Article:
George Karl joined The Dan Patrick Show to discuss how he is coaching differently after the Carmelo Anthony trade, if he’s spoken to Carmelo Anthony since the trade, did he hint towards wanting to take on the Dallas Mavericks instead of the Oklahoma City Thunder, did he realize that Kevin Durant would be this good coming out of college and how important is Kevin Durant to the Oklahoma City Thunder.

How are you coaching differently as oppose to before the Carmelo Anthony trade?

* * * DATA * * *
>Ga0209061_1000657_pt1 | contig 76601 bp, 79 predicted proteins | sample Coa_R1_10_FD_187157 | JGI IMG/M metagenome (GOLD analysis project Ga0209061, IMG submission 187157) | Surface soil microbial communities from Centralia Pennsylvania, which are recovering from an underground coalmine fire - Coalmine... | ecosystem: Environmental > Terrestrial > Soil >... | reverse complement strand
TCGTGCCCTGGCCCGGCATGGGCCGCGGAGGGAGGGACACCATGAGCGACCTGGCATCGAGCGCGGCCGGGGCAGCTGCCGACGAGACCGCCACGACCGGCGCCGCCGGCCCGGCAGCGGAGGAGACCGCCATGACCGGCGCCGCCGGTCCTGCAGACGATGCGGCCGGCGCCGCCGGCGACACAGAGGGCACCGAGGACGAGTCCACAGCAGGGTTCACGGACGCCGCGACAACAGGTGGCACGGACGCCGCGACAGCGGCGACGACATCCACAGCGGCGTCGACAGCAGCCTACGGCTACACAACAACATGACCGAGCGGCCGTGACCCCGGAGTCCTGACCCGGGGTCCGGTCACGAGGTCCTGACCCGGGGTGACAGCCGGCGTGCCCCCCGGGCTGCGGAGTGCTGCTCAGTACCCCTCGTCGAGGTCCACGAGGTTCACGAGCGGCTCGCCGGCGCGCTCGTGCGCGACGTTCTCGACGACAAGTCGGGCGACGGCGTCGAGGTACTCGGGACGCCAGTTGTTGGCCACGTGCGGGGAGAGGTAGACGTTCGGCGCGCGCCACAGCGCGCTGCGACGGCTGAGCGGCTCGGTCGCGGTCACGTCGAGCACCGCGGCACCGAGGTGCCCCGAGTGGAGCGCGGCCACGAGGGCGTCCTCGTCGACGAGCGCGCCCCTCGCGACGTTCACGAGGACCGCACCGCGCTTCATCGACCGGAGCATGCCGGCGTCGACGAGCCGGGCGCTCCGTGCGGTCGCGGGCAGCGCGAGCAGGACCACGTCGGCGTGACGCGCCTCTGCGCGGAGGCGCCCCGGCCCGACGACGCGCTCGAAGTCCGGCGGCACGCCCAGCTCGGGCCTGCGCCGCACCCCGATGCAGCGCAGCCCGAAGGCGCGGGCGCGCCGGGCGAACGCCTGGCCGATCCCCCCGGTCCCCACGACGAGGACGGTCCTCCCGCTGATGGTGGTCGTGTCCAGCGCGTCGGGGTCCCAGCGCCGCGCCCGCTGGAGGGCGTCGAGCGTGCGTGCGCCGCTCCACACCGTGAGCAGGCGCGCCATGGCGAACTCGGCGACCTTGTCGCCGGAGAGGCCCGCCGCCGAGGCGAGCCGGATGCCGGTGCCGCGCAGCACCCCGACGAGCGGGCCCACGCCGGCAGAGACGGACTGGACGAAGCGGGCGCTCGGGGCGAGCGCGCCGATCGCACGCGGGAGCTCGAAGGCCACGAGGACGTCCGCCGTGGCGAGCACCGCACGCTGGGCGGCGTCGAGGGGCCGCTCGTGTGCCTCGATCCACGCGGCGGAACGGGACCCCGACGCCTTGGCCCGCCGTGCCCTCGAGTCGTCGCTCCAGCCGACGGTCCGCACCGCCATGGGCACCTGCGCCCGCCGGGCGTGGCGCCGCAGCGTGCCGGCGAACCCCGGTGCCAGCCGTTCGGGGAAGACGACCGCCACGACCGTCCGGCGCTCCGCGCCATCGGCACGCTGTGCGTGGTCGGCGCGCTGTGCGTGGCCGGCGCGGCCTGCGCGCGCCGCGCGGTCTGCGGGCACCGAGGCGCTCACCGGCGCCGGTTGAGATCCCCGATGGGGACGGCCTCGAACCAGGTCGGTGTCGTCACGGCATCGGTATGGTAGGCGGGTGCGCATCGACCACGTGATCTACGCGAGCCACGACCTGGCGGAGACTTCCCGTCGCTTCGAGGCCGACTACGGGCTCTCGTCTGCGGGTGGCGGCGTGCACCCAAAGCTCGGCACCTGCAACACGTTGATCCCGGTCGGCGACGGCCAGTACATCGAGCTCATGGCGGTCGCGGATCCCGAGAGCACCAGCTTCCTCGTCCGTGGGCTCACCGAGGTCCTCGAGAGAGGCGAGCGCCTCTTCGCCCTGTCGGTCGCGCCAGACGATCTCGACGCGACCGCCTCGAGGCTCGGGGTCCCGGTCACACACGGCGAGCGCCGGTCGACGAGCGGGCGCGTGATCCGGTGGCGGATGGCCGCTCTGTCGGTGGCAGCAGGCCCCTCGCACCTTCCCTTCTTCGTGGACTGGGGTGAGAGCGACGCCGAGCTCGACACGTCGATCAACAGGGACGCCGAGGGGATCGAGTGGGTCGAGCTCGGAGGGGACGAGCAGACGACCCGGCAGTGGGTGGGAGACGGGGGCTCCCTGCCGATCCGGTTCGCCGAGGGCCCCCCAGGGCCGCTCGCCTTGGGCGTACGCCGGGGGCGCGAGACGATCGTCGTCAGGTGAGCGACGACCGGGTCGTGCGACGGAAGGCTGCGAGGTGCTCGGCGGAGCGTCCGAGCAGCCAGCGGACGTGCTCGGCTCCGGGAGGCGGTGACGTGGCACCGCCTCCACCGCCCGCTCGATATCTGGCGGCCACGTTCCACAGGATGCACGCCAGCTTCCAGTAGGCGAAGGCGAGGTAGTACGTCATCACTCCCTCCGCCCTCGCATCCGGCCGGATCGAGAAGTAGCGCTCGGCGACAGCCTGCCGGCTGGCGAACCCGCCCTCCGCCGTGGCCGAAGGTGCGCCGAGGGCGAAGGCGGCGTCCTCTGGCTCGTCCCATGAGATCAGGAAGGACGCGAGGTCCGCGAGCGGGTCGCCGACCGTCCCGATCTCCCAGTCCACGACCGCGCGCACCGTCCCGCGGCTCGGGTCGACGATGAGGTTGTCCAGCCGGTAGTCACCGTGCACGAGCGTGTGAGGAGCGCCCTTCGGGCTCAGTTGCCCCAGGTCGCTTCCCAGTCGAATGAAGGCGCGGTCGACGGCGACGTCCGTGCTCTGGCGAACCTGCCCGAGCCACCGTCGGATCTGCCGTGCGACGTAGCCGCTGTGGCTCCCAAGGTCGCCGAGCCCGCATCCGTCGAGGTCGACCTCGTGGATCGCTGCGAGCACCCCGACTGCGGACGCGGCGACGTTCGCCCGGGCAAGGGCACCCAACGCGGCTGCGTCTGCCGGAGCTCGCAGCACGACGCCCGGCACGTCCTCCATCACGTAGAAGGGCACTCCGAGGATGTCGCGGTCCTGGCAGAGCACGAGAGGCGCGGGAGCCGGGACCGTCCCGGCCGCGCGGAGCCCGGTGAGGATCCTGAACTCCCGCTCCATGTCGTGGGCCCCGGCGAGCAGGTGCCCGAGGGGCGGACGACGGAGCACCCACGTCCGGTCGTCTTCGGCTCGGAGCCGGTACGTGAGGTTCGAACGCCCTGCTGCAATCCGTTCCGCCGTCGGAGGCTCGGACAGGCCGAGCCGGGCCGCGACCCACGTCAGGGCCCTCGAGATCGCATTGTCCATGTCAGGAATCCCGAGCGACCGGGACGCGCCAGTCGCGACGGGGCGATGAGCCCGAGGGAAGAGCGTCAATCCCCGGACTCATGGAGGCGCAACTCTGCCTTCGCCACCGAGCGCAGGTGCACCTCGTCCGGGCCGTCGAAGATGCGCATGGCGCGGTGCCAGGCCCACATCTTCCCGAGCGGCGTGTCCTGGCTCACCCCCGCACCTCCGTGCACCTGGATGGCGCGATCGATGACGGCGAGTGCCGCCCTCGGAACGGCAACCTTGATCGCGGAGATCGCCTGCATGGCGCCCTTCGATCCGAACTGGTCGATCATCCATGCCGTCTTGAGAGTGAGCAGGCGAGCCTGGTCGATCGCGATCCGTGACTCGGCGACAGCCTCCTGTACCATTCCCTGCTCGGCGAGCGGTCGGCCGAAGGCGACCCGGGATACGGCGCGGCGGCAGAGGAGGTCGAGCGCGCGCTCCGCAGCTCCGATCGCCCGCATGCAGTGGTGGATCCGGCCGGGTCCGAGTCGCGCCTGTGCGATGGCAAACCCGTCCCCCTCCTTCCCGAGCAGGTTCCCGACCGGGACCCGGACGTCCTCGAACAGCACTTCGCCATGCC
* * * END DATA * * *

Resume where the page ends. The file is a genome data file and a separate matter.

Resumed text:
“Well I think any time that you are with a team for six years you know they get tired of your voice. I probably get tired of their attitude. That’s not only Melo, but I think, I mean the team itself was a little stale and I think the change with the younger guys that we’ve kept and the newer guys that we got now we got a freshness and energy. The fans, what’s funny to me, when I talk to the fans, when I go out into the public they have a new freshness in their voice. I mean they’re energized by the situation. We’re kind of in a twenty-five game package of trying to prove you can make this change in twenty-five games and than go into a seven game series against a team a lot of people think is the best team in the Western Conference right now. There’s a lot of excitement and a lot of enthusiasm. I just want to use that as a motivative energy to then go out and try to teach them how to win in playoff basketball or help them win in playoff basketball, which is a totally different stage than the regular season. I mean eighty-two games. You learn a lot in eighty-two games, but you can probably learn as much in seven games in a playoff series as much as you can learn in eighty-two games if it’s a real, tight, close, powerful series.”